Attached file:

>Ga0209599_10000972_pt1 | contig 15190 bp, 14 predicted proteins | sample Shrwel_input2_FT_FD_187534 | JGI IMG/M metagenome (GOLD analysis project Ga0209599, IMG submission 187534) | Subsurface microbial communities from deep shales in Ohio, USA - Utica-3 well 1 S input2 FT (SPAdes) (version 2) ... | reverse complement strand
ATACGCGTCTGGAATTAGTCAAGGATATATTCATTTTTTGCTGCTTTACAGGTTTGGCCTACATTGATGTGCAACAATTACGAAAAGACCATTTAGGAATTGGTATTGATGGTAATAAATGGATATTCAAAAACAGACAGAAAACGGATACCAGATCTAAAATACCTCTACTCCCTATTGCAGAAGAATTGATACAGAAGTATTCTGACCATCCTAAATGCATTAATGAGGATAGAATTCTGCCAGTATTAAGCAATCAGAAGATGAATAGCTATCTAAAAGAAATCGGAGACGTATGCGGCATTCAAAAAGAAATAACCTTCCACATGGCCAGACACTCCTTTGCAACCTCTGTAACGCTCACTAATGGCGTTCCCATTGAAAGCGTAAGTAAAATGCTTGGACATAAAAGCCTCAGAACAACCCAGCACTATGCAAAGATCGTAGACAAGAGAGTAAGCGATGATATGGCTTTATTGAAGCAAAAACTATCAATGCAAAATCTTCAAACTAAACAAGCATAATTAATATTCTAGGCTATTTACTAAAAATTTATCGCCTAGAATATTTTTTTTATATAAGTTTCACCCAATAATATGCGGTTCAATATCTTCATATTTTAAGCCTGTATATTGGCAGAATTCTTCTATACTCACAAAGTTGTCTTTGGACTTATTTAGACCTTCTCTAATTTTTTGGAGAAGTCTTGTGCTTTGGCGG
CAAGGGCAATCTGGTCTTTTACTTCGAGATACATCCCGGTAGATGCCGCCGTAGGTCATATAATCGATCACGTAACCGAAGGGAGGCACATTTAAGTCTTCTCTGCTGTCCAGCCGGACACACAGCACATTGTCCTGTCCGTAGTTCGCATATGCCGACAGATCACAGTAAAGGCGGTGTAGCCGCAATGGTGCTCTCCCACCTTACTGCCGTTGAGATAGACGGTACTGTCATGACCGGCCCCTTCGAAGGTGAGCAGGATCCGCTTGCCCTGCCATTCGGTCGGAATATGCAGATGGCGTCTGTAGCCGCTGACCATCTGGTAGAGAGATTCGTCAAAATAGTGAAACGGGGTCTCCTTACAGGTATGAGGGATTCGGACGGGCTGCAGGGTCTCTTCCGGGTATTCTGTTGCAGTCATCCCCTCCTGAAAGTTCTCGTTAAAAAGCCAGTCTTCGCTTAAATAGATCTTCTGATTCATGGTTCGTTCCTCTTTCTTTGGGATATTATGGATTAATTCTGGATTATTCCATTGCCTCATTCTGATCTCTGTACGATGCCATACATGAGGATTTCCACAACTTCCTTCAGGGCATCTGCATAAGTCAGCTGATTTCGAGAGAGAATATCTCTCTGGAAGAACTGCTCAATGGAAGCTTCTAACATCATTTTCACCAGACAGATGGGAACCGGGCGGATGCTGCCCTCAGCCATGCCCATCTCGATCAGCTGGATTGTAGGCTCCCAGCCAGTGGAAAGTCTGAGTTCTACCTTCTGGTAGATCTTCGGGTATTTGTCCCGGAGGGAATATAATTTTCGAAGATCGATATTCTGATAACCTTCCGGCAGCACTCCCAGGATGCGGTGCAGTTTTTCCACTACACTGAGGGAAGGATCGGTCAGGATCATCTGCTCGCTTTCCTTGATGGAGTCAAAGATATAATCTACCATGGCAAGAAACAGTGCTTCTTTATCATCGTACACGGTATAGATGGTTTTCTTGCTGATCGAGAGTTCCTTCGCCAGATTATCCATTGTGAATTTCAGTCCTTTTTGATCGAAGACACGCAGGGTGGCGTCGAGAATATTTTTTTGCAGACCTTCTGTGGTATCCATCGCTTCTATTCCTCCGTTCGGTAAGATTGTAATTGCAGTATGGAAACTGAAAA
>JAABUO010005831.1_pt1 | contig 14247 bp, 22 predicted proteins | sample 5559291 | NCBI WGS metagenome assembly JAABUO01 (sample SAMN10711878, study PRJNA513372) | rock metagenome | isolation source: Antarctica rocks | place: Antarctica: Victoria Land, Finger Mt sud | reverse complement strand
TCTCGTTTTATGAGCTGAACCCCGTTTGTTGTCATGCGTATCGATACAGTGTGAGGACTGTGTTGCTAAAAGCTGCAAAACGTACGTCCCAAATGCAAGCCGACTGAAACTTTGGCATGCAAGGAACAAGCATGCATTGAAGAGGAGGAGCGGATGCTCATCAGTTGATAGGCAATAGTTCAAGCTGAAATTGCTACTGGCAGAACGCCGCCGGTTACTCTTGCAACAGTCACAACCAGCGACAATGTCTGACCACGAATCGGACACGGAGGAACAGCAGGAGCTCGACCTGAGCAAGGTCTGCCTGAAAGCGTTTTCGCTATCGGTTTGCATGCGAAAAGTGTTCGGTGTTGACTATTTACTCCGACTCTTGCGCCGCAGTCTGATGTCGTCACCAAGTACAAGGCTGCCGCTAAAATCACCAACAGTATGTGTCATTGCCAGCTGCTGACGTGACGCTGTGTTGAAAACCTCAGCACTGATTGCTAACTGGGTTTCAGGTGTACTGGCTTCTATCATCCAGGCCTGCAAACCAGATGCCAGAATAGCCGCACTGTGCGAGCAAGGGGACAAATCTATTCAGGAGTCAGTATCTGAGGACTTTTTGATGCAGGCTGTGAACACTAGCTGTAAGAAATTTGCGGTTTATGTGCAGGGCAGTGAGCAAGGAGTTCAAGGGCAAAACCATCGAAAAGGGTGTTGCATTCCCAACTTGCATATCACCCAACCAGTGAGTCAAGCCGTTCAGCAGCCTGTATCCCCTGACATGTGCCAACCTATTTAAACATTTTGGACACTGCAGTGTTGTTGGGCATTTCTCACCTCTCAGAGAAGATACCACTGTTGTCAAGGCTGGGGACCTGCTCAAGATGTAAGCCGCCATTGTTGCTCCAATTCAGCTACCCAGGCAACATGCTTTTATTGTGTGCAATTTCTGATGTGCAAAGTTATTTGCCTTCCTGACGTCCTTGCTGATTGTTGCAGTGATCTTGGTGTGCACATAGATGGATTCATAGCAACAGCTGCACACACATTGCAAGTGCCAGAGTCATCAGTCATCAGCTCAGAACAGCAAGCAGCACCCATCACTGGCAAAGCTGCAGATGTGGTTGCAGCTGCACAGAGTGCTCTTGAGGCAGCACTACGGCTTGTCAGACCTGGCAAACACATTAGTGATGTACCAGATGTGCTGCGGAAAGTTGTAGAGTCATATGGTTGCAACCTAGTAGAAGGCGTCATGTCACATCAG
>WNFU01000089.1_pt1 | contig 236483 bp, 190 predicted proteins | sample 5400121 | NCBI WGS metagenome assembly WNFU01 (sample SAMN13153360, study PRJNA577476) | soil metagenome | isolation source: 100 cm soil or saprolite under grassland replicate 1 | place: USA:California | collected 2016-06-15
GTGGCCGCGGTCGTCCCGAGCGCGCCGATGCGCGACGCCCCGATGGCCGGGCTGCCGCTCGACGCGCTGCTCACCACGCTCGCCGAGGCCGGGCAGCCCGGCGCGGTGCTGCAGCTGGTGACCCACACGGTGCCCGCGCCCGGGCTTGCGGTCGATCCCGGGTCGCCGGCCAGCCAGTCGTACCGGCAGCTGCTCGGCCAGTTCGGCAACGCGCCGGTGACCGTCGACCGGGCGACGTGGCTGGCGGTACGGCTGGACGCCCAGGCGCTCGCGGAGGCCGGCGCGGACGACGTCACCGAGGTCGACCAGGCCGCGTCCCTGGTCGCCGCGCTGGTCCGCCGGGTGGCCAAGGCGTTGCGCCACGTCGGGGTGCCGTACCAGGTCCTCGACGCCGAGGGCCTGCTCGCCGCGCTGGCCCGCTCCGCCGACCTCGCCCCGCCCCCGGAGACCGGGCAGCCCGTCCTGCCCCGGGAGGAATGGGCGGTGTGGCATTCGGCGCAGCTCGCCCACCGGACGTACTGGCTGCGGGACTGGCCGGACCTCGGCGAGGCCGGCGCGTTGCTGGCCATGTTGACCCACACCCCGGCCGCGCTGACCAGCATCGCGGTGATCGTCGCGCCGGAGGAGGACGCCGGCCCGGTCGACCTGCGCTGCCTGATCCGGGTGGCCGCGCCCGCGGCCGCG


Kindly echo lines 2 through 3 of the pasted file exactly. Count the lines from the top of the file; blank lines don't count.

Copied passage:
ATACGCGTCTGGAATTAGTCAAGGATATATTCATTTTTTGCTGCTTTACAGGTTTGGCCTACATTGATGTGCAACAATTACGAAAAGACCATTTAGGAATTGGTATTGATGGTAATAAATGGATATTCAAAAACAGACAGAAAACGGATACCAGATCTAAAATACCTCTACTCCCTATTGCAGAAGAATTGATACAGAAGTATTCTGACCATCCTAAATGCATTAATGAGGATAGAATTCTGCCAGTATTAAGCAATCAGAAGATGAATAGCTATCTAAAAGAAATCGGAGACGTATGCGGCATTCAAAAAGAAATAACCTTCCACATGGCCAGACACTCCTTTGCAACCTCTGTAACGCTCACTAATGGCGTTCCCATTGAAAGCGTAAGTAAAATGCTTGGACATAAAAGCCTCAGAACAACCCAGCACTATGCAAAGATCGTAGACAAGAGAGTAAGCGATGATATGGCTTTATTGAAGCAAAAACTATCAATGCAAAATCTTCAAACTAAACAAGCATAATTAATATTCTAGGCTATTTACTAAAAATTTATCGCCTAGAATATTTTTTTTATATAAGTTTCACCCAATAATATGCGGTTCAATATCTTCATATTTTAAGCCTGTATATTGGCAGAATTCTTCTATACTCACAAAGTTGTCTTTGGACTTATTTAGACCTTCTCTAATTTTTTGGAGAAGTCTTGTGCTTTGGCGG
CAAGGGCAATCTGGTCTTTTACTTCGAGATACATCCCGGTAGATGCCGCCGTAGGTCATATAATCGATCACGTAACCGAAGGGAGGCACATTTAAGTCTTCTCTGCTGTCCAGCCGGACACACAGCACATTGTCCTGTCCGTAGTTCGCATATGCCGACAGATCACAGTAAAGGCGGTGTAGCCGCAATGGTGCTCTCCCACCTTACTGCCGTTGAGATAGACGGTACTGTCATGACCGGCCCCTTCGAAGGTGAGCAGGATCCGCTTGCCCTGCCATTCGGTCGGAATATGCAGATGGCGTCTGTAGCCGCTGACCATCTGGTAGAGAGATTCGTCAAAATAGTGAAACGGGGTCTCCTTACAGGTATGAGGGATTCGGACGGGCTGCAGGGTCTCTTCCGGGTATTCTGTTGCAGTCATCCCCTCCTGAAAGTTCTCGTTAAAAAGCCAGTCTTCGCTTAAATAGATCTTCTGATTCATGGTTCGTTCCTCTTTCTTTGGGATATTATGGATTAATTCTGGATTATTCCATTGCCTCATTCTGATCTCTGTACGATGCCATACATGAGGATTTCCACAACTTCCTTCAGGGCATCTGCATAAGTCAGCTGATTTCGAGAGAGAATATCTCTCTGGAAGAACTGCTCAATGGAAGCTTCTAACATCATTTTCACCAGACAGATGGGAACCGGGCGGATGCTGCCCTCAGCCATGCCCATCTCGATCAGCTGGATTGTAGGCTCCCAGCCAGTGGAAAGTCTGAGTTCTACCTTCTGGTAGATCTTCGGGTATTTGTCCCGGAGGGAATATAATTTTCGAAGATCGATATTCTGATAACCTTCCGGCAGCACTCCCAGGATGCGGTGCAGTTTTTCCACTACACTGAGGGAAGGATCGGTCAGGATCATCTGCTCGCTTTCCTTGATGGAGTCAAAGATATAATCTACCATGGCAAGAAACAGTGCTTCTTTATCATCGTACACGGTATAGATGGTTTTCTTGCTGATCGAGAGTTCCTTCGCCAGATTATCCATTGTGAATTTCAGTCCTTTTTGATCGAAGACACGCAGGGTGGCGTCGAGAATATTTTTTTGCAGACCTTCTGTGGTATCCATCGCTTCTATTCCTCCGTTCGGTAAGATTGTAATTGCAGTATGGAAACTGAAAA